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which served as a model for the standard formula of the Christian church. bastard child of a very noble fam­ ily. But first. and to comprehend the spatial effect. the Early Christian church building is just a poorly gifted. and hence between form and meaning. Scholars tend to stress the continuities with Ancient Roman architecture and the long history of the basilica type. in which not just the forms as such.the Early Christian church was a highly innovative creation. This paper will attempt to outline a perspective on ritual and space regard­ ing the Early Christian atrium by confronting two cases of early church atria: one known from a literary source. The classicists among them do not fail to stress that such continuity did not prevent a dramatic loss of understanding of the classical canon. ‘Caratteri e contenuti della nuova architettura dell’età costantiniana’. the other from its archaeological reconstruction. pp. 234-4330 .not that of out­ dated apologetic . From this point of view. but it suffers from a chronic inclination to overlook the substantial renewal that took place both in Late Antique architecture in general and in Early Christian church building in particular. are included. presumes a readiness to abandon the pure analysis of isolated elements. There may be something in this perception that is at least methodically fruit­ ful. Rivista d i Archeologia Cristiana 80 (2004). but the dynamics between form and function. 233-76.The Church Atrium as a Ritual Space: The Cathedral o f Tyre a n d St Peter’ s in Rome SIBLE DE BLAAUW The predominant view of Early Christian church building in modern scholarship is that it introduced hardly anything new. but its approach will contain elements that continue to be relevant during the Middle Ages and even beyond. This insight. a few introductory remarks are needed on the formal genesis and the definition of the atrium in Early Christian architecture. 1 A useful recent overview of the historiography is F. at pp. the church atrium is one of the most intriguing elements of Early Christian architecture (Plate 4). Guidobaldi. architecturally the result of a more or less skilful cut-and-paste operation on the vast repertoire of the Classical tradition. The discussion will focus on Late Antiquity. however. Seen from a certain perspective .1 From this point of view.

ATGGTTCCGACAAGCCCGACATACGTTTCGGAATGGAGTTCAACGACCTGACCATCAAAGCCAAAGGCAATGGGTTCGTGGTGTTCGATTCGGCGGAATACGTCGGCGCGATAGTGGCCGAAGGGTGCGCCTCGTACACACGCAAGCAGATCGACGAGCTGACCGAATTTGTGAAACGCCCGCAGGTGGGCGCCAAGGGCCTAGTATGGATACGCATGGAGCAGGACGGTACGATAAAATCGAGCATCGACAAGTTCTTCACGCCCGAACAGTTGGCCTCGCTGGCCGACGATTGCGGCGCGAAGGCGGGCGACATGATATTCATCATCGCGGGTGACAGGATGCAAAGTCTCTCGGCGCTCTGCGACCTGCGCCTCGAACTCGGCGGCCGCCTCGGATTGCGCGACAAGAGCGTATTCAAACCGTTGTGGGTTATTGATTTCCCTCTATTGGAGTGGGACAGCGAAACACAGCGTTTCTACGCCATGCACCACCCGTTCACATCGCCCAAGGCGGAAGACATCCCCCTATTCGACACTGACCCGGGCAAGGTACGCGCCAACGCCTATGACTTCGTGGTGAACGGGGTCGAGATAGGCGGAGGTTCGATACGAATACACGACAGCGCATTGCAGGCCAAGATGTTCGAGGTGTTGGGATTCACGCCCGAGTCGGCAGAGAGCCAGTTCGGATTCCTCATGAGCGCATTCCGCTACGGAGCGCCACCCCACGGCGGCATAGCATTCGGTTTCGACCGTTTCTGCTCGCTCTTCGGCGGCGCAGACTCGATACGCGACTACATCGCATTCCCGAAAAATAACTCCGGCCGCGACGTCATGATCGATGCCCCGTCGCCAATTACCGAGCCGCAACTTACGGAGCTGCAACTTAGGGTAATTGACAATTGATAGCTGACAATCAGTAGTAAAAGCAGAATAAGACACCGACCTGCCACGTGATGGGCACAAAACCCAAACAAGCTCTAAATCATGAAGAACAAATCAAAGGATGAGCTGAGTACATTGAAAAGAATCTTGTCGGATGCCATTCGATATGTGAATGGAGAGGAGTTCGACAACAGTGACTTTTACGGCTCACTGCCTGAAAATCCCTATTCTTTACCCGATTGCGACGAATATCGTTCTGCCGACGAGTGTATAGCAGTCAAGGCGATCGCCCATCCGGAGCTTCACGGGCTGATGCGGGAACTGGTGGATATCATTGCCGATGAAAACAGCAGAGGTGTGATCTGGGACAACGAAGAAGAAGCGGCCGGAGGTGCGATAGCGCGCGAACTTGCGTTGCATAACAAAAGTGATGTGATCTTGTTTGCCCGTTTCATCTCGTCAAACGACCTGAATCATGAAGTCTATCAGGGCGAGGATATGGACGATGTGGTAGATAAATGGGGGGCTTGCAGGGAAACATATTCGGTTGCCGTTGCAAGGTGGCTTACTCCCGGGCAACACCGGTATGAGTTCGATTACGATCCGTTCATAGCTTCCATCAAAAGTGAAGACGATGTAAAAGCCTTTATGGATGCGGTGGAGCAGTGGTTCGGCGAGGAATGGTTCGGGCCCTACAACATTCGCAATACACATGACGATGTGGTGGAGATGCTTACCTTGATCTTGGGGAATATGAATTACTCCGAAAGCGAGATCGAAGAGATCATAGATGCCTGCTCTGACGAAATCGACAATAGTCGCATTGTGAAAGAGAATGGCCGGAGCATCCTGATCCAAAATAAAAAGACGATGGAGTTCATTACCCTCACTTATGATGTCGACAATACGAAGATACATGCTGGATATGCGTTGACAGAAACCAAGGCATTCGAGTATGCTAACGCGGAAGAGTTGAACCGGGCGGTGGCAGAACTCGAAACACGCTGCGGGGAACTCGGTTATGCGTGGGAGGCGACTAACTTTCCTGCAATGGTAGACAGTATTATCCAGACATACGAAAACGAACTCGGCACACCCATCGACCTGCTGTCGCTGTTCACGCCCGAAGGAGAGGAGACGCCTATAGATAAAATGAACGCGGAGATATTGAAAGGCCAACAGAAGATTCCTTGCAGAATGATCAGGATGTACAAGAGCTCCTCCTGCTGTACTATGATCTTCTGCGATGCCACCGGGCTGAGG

Vienne. It could designate an entire palace. Delvoye. 1978). 281-330 and ibid. ‘Cours et atriums paléochrétiens. with very large colum ned atria). is decorated . Steinby. 31 3 4 5 . Seyfarth. ed. in A vantnefs & espaces d ’ acceuil d a n s l ’ église entre le N e e leXIIe siècle: Actes d u colloque internatio n a l d u CNRS 1999. ’.. S. the horse of Trajan. 1993-2000) vol. 505-58. est exomatu m . (Leipzig. in Reallexikon fü r A n tik e u n d Christentum 22 (2008). I. Thesaurus L inguae Latinae. Thesaurus L inguae Latinae. C. pp. atriis tam en columnatis amplissimis .. 6.. Atrium Vestae) or buildings used for business such as auc­ tions.3 It was..London. that it is horizontally an enclosed space. second. Essentially. but vertically open to the sky and.THE CHURCH ATRIUM AS A RITUAL SPACE 1. Rivista di Archeologia Cristiana 47 (1971). cols 1101-03. (Rome. ibid.. W. in R eallexikon z u r byzantinischen Kunst vol. Lyon. 132-42. p p . that it is related to the entrance of a church and itself directly accessible from the street. Millón and L. Retour sur les prototypes rom ains’. did the Roman historian Ammianus Marcellinus use atrium more than once to indicate a monumental piazza or court. ed. Stapleford. ‘L’atrium dans les églises paléochrétiennes d ’occident’. Grenoble. 2 vols. C. ‘Studies in Constantinian Church Architecture’. F orm s a n d F u n ction s In scholarly convention. in particular with a central statue or lined with columns. locatum in atrii m edio.. H. I (1966). In classical Roman architecture the name atrium was chiefly applied to the central space of a private house.. for the examples in ancient Rome see Lex­ icon topographicum U rbisRom ae. J. 10. cols 227-393.. A. R. pp. where the im pluvium or water basin could collect the rain water from the sur­ rounding roofs. The most widespread use of the Latin word atrium in antiquity was indeed connected to domestic architecture. ‘K ultgebaude’. The denomina­ tion atrium is already in use in the earliest sources relating to Christian churches.5 Most variants of the Roman house atrium were open to the sky in the cen­ tre. Spain Alexander. Sapin (Paris. 22. II. in Latin as well as in Greek variants. 15: [Forum o f Traianus] Traiani equum . 2002). at 353-9. in Actes d u X le Congrès In ternational dArchéologie Chrétienne. (Temple o f Serapis . but not exclusively for a court or piazza. 49 (1973). Ammianus Marcellinus.. 1989) vol. pp. for example Vitruvius. vol.. 2-19. the notion church atrium usually means an open court in front of a church. the so-called domus.. ‘Constantinian Politics and the Atrium Church’. 12: [Alexandria] ‘Serapeum . editus auctoritate et consilio Academiarum quinqué Germanicarum (Leipzig. Some types had columns to support these roofs. E. ed. 16. ed. A trium ’. Picard. pp. (Vatican City. furthermore. Fensterbusch (Darmstadt. 33^44 (catalogue out­ dated on several points). the area called the atrium was roofed over but for a limited rectangular opening in the 2 C. S. De architectura. R erum gestarum libri q u i supersunt... 282-4. Guyon.. w hich stands in the middle of the atrium).’ (. 1978). cols 1101-04. in use for features of Roman public or sacred architecture. temple complex or monumental area (Atrium Libertatis. 16. 1900). cols 42240. 6 vols. 3 vols. de Blaauw. 13-23.. Term s.. in Art a n d architecture in the service o f politics. 5. J--C. Genève et Aoste (21-28 septembre 1986). first. I. 1987).2 Its essential features are. M. ed. 2-3. as we will see.. Nochlin (Cambridge MA ..4 Only in late antiquity.